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Fig1: Schematic representation of the simulation steps. The crossbreeding program started in step 4 and consisted of five generations of purebred selection for crossbred performance; the random sample of individuals from the last generation of step 3 (Generation 2308) composed the purebred training set, and crossbred animals (AB*) in generation 2307 composed the crossbred training set; AM and BM represent the selected males of breeds A and B, AF and BF the selected females of breeds A and B; lines with arrows denote reproduction, while lines without arrows denote selection; the size of the reference population for scenarios with purebred training was 1000 within each pure breed, and 2000 for the scenarios with crossbred training; thus all scenarios had a total reference population size of 2000

Mentions: The QMSim software [16] was used to simulate a historical population of 2000 generations with a constant size of 2000 individuals for 1000 generations, followed by a gradual decrease in population size from 2000 to 1000 to create initial LD (Fig. 1). The number of individuals of each sex was equal and mating was performed by randomly drawing the parents of an animal from the animals of the previous generation (step 1). To simulate the two purebred recent populations (referred to as breeds A and B, hereafter), two random samples of 100 animals were drawn from the last generation of the historical population and, within each sample, animals were randomly mated for another 300 generations (step 2); 300 generations of random mating for breed formation may seem unrealistic but this was done to simulate two distantly related breeds. In step 3, in order to expand breeds A and B, eight generations were simulated with five offspring per dam. Random mating within each breed was also assumed and no selection was considered in this step.Fig. 1


A crossbred reference population can improve the response to genomic selection for crossbred performance.

Esfandyari H, Sørensen AC, Bijma P - Genet. Sel. Evol. (2015)

Schematic representation of the simulation steps. The crossbreeding program started in step 4 and consisted of five generations of purebred selection for crossbred performance; the random sample of individuals from the last generation of step 3 (Generation 2308) composed the purebred training set, and crossbred animals (AB*) in generation 2307 composed the crossbred training set; AM and BM represent the selected males of breeds A and B, AF and BF the selected females of breeds A and B; lines with arrows denote reproduction, while lines without arrows denote selection; the size of the reference population for scenarios with purebred training was 1000 within each pure breed, and 2000 for the scenarios with crossbred training; thus all scenarios had a total reference population size of 2000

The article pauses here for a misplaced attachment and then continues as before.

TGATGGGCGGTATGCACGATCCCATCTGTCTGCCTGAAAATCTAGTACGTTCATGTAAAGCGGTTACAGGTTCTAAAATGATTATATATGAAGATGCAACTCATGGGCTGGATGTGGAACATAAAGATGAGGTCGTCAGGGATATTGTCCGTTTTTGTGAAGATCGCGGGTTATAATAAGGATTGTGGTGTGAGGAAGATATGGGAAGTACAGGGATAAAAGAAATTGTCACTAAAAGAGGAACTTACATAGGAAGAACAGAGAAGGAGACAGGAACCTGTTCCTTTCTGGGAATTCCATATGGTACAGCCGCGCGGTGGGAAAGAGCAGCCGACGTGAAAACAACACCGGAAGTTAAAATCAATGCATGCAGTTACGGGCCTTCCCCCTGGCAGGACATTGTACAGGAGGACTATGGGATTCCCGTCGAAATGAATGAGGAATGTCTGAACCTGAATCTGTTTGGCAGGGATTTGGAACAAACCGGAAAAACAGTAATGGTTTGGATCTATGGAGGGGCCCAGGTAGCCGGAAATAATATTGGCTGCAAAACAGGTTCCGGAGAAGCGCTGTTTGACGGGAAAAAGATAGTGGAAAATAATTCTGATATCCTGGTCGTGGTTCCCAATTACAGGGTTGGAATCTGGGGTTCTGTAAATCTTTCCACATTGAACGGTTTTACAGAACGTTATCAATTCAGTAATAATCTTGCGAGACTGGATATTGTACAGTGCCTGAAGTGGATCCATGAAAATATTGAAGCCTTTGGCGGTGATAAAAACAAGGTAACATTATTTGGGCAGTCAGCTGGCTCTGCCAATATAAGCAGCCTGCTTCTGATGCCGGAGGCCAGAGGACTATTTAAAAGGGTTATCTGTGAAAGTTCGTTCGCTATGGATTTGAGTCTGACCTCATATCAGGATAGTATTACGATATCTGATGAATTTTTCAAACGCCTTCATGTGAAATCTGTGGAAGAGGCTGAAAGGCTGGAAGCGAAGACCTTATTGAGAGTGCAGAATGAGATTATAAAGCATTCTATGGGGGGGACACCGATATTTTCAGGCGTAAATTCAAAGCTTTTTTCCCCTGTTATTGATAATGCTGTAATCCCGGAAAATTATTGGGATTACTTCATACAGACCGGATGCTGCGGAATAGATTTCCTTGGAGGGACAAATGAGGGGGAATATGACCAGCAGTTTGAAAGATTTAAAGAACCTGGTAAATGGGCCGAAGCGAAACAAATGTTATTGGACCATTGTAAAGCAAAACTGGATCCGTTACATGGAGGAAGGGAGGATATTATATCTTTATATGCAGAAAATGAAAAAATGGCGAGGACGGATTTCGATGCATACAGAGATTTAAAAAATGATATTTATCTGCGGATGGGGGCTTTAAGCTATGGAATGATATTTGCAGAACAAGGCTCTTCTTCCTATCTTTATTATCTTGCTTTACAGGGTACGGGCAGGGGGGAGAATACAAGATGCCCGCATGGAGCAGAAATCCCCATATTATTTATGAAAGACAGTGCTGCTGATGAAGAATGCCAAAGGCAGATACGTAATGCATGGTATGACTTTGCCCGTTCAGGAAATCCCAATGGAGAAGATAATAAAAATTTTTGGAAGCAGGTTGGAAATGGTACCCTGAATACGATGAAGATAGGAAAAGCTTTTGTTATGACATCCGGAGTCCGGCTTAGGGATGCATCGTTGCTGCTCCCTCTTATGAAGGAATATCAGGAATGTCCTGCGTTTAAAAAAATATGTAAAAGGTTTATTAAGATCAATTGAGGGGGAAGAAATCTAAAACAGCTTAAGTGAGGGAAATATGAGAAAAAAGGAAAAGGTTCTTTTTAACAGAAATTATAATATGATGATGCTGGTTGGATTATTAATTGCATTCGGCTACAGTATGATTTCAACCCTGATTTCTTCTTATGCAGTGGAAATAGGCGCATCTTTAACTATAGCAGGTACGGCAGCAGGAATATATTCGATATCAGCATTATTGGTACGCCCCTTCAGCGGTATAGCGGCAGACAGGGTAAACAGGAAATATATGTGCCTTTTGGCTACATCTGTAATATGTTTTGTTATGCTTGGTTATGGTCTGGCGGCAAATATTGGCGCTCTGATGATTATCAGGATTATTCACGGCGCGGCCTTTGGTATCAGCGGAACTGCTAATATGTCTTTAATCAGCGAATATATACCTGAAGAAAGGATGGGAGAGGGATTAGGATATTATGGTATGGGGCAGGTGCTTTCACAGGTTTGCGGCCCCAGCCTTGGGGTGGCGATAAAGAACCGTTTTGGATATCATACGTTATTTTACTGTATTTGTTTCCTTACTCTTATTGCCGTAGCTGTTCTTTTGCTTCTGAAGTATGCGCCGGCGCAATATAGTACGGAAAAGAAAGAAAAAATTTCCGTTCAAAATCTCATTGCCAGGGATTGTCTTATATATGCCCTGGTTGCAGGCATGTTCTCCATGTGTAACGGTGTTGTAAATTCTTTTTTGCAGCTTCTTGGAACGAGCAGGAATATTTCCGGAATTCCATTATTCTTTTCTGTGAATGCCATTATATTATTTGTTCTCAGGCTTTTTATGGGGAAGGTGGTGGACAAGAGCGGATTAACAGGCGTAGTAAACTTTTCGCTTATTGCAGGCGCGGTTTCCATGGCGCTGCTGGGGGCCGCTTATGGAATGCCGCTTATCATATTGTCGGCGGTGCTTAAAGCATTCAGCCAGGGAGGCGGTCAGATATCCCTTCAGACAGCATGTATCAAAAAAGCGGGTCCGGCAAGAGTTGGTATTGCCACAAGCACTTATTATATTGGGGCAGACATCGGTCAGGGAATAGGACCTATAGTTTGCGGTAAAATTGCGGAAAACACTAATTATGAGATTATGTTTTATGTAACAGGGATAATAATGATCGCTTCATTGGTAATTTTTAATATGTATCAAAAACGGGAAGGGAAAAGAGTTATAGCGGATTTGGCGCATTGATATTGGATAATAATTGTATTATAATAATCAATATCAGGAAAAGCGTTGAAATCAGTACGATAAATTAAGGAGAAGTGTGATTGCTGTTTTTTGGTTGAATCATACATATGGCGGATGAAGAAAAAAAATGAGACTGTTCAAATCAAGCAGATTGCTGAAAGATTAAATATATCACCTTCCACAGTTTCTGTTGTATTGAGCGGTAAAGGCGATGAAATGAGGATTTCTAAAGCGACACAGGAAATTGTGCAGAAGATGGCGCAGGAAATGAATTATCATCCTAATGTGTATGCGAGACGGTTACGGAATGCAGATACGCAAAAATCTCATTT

© Copyright Policy - OpenAccess
Related In: Results  -  Collection

License 1 - License 2
Show All Figures
getmorefigures.php?uid=PMC4587753&req=5

Fig1: Schematic representation of the simulation steps. The crossbreeding program started in step 4 and consisted of five generations of purebred selection for crossbred performance; the random sample of individuals from the last generation of step 3 (Generation 2308) composed the purebred training set, and crossbred animals (AB*) in generation 2307 composed the crossbred training set; AM and BM represent the selected males of breeds A and B, AF and BF the selected females of breeds A and B; lines with arrows denote reproduction, while lines without arrows denote selection; the size of the reference population for scenarios with purebred training was 1000 within each pure breed, and 2000 for the scenarios with crossbred training; thus all scenarios had a total reference population size of 2000